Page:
I hunted everywhere for flowers that had already bloomed and finally came upon a vendor selling long-stem roses. They cost $20.00—a two-day budget—but I purchased them and carried them back to our pensione to surprise Mrs. Chatterbox. On the stair landing, I was met by the nice owner of the pensione. Everyone in Amsterdam seemed to speak English. When she complimented my long-stem roses I informed her that they were for my sick wife who needed cheering up.

           

“Let me fix them into a nice arrangement,” she said.

           

How nice since I didn’t have scissors or a container for them. I left the roses in her care and went upstairs to check on Mrs. C.

           

When the owner knocked on our door with the flowers I was shocked: she’d cut off all the leaves and stems, reducing my long-stem roses to a tiny bouquet, not much more than a clump of boutonnieres.

 

Her eyebrows raised at my expression. “You don’t like the way I cut them?” she asked.

 

I smiled. There wasn’t much I could do; it wasn’t possible to glue the roses back together. “You did a fine job. I just thought the arrangement would look a little bigger.”

 

She smiled at me in a motherly fashion. “Trust me. Your wife will appreciate having the thorns, stems and leaves removed.”

 

Mrs. C. was thrilled with the roses and never uttered a complaint about the cost or tiny size of the bouquet. Two days later we were on the road again, headed toward Munich. Mrs. C. couldn’t bear leaving the flowers behind and brought them with us onto the train. They looked like hell by the time we rolled into Munich, but our train cabin smelled wonderful.

 

I hope everyone is having a wonderful spring.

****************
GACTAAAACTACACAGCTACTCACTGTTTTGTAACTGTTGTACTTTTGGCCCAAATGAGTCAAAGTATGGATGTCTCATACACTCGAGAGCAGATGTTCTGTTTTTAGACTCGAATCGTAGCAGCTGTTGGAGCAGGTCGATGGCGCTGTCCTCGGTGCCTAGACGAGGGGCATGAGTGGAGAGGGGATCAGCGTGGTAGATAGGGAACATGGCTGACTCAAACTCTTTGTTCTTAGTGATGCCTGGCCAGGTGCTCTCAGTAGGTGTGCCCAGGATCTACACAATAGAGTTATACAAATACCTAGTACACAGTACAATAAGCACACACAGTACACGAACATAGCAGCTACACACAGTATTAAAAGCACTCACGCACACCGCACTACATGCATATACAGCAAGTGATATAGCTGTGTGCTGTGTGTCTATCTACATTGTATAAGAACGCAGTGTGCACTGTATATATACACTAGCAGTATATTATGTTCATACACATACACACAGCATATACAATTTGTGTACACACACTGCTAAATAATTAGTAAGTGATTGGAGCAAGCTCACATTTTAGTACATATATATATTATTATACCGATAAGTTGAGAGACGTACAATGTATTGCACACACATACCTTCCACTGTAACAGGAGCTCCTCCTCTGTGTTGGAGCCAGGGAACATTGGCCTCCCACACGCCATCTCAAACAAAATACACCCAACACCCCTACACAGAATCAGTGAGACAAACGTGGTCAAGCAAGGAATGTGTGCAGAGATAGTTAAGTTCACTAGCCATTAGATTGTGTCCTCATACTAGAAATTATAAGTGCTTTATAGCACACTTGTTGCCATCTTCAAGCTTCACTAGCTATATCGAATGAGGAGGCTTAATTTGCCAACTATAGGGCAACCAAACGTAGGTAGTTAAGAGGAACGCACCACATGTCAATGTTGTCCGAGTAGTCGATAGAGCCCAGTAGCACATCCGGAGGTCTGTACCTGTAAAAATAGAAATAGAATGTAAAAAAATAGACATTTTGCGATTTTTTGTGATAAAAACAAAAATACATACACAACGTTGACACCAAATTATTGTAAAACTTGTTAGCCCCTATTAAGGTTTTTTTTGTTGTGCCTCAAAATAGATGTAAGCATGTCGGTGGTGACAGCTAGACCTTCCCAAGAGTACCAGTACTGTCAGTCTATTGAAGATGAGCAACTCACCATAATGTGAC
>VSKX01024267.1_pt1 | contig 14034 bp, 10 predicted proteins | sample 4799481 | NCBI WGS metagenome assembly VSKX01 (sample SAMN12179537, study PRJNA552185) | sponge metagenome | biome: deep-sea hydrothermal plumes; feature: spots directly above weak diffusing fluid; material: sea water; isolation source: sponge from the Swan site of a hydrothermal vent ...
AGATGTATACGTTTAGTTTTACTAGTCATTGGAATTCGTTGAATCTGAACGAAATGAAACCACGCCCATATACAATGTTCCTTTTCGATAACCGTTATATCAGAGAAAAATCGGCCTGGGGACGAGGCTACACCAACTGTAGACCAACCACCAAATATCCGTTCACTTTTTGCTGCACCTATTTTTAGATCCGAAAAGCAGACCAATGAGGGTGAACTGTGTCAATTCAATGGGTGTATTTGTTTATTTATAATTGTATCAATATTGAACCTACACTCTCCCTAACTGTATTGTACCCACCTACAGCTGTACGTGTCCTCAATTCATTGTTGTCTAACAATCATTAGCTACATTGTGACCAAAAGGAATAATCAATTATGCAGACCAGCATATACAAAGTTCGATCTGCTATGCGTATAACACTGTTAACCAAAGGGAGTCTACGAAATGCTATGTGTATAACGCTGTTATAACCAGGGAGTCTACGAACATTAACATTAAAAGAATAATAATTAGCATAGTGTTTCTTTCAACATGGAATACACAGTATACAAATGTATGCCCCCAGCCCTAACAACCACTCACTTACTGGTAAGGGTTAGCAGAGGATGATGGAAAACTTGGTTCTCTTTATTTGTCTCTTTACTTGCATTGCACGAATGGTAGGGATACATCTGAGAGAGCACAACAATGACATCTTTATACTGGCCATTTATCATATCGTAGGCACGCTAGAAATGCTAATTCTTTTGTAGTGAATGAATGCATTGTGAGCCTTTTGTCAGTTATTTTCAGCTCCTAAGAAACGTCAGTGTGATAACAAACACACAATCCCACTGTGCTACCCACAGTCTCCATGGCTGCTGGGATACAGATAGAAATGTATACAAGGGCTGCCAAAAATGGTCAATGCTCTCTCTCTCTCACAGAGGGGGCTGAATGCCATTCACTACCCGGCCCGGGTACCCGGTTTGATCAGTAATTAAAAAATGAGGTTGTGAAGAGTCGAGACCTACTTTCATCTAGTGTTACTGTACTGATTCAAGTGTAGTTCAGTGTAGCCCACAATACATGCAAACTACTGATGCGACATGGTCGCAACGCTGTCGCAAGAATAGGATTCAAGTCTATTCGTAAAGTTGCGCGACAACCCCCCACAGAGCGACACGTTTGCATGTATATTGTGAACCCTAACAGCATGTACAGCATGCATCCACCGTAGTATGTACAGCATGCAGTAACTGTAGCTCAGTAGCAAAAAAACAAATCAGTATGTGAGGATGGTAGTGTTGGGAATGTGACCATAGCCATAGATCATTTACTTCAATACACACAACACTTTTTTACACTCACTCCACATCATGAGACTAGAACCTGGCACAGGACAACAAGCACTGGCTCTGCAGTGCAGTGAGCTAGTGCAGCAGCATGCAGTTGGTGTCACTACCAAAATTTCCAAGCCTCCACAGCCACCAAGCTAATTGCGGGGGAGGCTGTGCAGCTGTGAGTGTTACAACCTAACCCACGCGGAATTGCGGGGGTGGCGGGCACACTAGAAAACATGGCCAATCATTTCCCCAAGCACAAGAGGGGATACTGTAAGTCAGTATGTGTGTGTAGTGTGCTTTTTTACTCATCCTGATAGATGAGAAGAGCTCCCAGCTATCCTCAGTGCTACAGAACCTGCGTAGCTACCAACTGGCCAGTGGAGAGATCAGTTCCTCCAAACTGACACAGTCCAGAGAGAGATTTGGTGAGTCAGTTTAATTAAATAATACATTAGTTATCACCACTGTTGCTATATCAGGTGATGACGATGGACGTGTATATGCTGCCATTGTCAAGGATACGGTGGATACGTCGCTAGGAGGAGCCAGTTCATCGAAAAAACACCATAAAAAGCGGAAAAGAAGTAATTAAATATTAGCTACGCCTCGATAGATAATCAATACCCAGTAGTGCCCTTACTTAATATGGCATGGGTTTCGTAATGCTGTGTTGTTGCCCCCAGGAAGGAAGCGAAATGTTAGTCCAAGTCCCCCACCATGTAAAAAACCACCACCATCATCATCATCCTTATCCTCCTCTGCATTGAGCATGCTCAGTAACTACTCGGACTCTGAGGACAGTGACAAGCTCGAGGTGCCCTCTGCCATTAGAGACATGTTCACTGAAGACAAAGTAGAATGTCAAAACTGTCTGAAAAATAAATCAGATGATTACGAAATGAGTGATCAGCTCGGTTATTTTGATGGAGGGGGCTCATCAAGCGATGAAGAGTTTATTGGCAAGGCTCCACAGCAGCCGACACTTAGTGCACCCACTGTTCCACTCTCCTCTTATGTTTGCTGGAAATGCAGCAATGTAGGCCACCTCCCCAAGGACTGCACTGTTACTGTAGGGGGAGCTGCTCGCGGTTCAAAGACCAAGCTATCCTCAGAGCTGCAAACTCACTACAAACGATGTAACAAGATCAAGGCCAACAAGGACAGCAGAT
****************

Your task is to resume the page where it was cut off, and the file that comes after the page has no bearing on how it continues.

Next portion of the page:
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Comments

32 Comments
It is interesting to learn how different countries do flowers. In Munich, for instance they do lovely hand bouquets with a doily framing the flowers. In Germany, unlike the UK and America, it is considered a 'no-no-' to present someone with flowers with the paper around them still in tact!
By: The Broad on April 1, 2016
It was the thought. Right? I think you handled it well. R
By: Rick Watson on April 1, 2016
You're both true romantics, then and now.
By: Daniel LaFrance on April 1, 2016
I can see removing the thorns, but the leaves? Hey, if your wife enjoyed them, that's what matters.
By: Alex J. Cavanaugh on April 1, 2016
I LOVED Amsterdam. One of my memories include the time a barmaid kicked the crap out of me in "Connect Four." I could NEVER beat her. It may have something to do with the fact that she was a barmaid. In a bar.
By: Al Penwasser on April 1, 2016
Mt wife just wrote about her trip to Amsterdam today. I hope to get to see the city sometime.
By: Brett Minor (Transformed Nonconformist) on April 1, 2016
so sweet.
By: TexWisGirl on April 1, 2016
she got travel-size. :)
By: TexWisGirl on April 1, 2016
You are a sweetheart and I am sure she was really cheered as flowers like music can change a whole mood instantly.
By: Tabor on April 1, 2016
Amsterdam is certainly a city we would love to visit. Alas, I am not sophisticated enough to appreciate Dijon Mustard as much as I [ probably should. It's French's Classic Yellow all the way for me.
By: Jerry E. Beuterbaugh on April 1, 2016
Did I read that right??? The Dutch go insane?? Just kidding...my husband is Dutch and we try to get to Amsterdam every few years. It is one of our most favorite places in the world..although there are a few others that I dearly love as well. That was sweet of you to buy Mrs. Chatterbox the roses. I suppose the Dutch aren't quite as excited about roses as we Americans are.
By: Cheryl P. on April 1, 2016